Theresa May has been hit by a major protest by Conservative MPs after dropping a pledge to cap energy bills, The Telegraph can disclose.
More than 50 Tory MPs, including 20 former ministers, have signed a letter to the Prime Minister insisting that she honour a promise to protect 17 million families against “abusive price increases”.
The backbenchers are joined by a number of Labour and Scottish National Party figures, including several members of the SNP frontbench.
Sources said one plan under consideration by some of the signatories was to force an amendment into this autumn’s budget legislation, introducing a cap.
The intervention comes after British Gas announced a 12.5 per cent risein its electricity prices earlier this month, meaning that all of the Big Six energy firms have increased bills this year.
In May the Prime Minister said she was “making a promise” that the Conservatives would protect “around 17 million families on standard variable tariffs” by introducing a cap on household bills.
The Conservative manifesto promised to extend an existing cap for the four million homes with pre-payment meters to “more customers”.
But following the election ministers passed responsibility for implementing the plan to Ofgem, the energy regulator. In July the regulator published watered-down proposals which would protect just two million households.
The letter to Mrs May, orchestrated by John Penrose, a former constitution minister, states that the cap should protect “all of the 17 million families currently on expensive Standard Variable Tariff deals, not just the two million vulnerable ones”.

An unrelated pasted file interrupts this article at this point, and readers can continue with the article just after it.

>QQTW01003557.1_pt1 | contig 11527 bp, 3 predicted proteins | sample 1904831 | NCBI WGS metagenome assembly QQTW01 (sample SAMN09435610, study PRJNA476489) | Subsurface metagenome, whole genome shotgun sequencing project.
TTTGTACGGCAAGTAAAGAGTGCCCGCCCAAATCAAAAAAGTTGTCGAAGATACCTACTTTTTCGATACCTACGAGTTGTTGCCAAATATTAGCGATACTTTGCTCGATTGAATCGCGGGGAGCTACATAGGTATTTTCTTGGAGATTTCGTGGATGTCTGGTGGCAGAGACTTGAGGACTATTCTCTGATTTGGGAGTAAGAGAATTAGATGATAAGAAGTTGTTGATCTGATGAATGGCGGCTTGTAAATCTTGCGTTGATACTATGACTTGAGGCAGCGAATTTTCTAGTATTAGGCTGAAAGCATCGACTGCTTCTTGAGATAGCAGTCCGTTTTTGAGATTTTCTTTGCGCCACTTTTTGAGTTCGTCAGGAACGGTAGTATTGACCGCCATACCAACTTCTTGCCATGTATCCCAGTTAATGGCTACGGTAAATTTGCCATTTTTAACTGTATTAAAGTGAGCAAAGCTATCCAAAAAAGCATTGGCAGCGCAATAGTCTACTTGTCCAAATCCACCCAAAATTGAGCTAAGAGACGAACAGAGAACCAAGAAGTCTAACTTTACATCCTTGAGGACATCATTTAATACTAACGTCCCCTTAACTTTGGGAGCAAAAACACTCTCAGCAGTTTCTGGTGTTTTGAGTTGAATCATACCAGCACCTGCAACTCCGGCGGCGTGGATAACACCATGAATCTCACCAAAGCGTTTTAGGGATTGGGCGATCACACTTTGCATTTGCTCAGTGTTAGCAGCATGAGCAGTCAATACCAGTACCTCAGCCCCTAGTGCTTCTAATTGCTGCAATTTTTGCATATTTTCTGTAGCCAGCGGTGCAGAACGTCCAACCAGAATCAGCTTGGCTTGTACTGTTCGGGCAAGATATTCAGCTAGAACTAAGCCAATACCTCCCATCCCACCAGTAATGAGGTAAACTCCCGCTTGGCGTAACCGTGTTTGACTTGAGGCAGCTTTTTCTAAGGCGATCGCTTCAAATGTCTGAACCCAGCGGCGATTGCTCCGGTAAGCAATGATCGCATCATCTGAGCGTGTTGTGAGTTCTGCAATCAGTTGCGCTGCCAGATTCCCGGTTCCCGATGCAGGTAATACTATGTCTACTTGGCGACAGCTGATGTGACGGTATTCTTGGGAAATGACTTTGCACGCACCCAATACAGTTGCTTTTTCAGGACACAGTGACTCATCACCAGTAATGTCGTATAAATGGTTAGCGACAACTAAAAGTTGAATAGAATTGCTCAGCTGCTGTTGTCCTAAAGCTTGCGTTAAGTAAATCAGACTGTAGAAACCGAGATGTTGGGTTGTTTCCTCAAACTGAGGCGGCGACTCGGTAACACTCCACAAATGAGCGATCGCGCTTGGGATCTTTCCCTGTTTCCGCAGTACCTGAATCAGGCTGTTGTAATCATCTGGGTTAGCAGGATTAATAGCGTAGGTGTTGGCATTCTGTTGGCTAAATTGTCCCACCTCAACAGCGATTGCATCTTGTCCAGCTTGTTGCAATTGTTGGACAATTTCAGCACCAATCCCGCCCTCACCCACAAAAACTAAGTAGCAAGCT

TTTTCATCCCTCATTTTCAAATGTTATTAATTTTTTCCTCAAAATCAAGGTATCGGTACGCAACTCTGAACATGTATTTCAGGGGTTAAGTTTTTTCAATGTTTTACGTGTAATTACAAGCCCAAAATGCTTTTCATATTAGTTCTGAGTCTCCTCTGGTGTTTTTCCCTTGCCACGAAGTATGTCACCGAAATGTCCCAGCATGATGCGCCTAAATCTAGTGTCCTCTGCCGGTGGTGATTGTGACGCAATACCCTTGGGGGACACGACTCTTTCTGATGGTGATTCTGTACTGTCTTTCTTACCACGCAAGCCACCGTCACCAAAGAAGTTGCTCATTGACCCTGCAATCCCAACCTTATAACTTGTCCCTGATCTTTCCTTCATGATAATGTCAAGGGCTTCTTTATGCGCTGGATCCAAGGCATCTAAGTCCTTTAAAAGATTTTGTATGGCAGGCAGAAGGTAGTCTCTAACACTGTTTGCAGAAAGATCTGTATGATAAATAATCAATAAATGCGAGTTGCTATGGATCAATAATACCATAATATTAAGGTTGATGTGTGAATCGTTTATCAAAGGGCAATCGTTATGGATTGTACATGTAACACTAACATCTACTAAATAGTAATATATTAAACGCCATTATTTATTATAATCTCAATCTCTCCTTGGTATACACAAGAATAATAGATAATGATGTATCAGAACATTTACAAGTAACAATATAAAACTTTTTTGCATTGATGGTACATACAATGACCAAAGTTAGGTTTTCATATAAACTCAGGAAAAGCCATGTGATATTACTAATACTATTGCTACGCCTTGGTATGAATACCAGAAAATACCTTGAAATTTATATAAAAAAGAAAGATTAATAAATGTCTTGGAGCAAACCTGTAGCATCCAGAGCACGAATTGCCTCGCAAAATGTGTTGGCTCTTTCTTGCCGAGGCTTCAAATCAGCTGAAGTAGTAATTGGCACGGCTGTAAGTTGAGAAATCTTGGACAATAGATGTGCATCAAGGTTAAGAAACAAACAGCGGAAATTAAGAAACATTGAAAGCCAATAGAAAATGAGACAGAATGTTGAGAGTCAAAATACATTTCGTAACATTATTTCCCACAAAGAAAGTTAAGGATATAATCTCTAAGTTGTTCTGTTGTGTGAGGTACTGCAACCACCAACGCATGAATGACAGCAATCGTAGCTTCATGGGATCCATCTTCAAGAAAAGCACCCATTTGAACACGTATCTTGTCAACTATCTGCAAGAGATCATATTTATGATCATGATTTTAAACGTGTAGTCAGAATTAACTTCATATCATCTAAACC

“As you can see from our signatures below, the idea has substantial cross-party support,” the MPs wrote.
“It was promised in the three leading party manifestos and a temporary, relative price cap has support from most of the ‘challenger’ energy firms – the insurgents who are challenging the dominance of the ‘Big Six’ incumbents, and providing choice and stronger competition, which benefits consumers.
“We hope you will work with us and Ofgem to stop this Big-6 stitch-up, and pledge to help the millions of households who Ofgem seem set to ignore.”
Among the signatories are the former ministers Iain Duncan Smith, Andrew Mitchell and Caroline Spelman.
The letter calls on Mrs May to introduce a relative price cap, which has found favour with some Tory MPs idealogically opposed to interventions in free markets.
Unlike an absolute cap, which would set an overall maximum price, a relative cap would set a maximum mark-up between each energy firm’s best deal and the standard variable tariff paid by most customers.
As a result, if customers failed to switch tariffs at the end of their existing deals, their bills could only increase by a limited amount.
On Saturday Alan Whitehead, Labour’s shadow energy secretary, also confirmed that he supported the calls for Mrs May to stick to the pledge.
The Government should bring forward guidance or legislation to enable Ofgem “to put a cap into place”, he added.
It comes after Dermot Nolan, Ofgem’s chief executive claimed that the regulator would be unable to introduce a cap without facing legal challenges by energy companies.
Mr Penrose said: “The price cap was a popular manifesto pledge and this letter shows that there is increasing cross-party support in Parliament for it.
“If Ofgem refuses to grow a spine on this, it will be for Parliament to surgically insert one.”
A total of 53 Conservative MPs have so far signed the letter, which is expected to be delivered to Downing Street when the Commons returns next month.
Patricia Gibson, the SNP’s frontbench spokesman on consumer affairs is among 25 SNP signatories, while Caroline Flint, a former shadow energy secretary, is one of a dozen from Labour.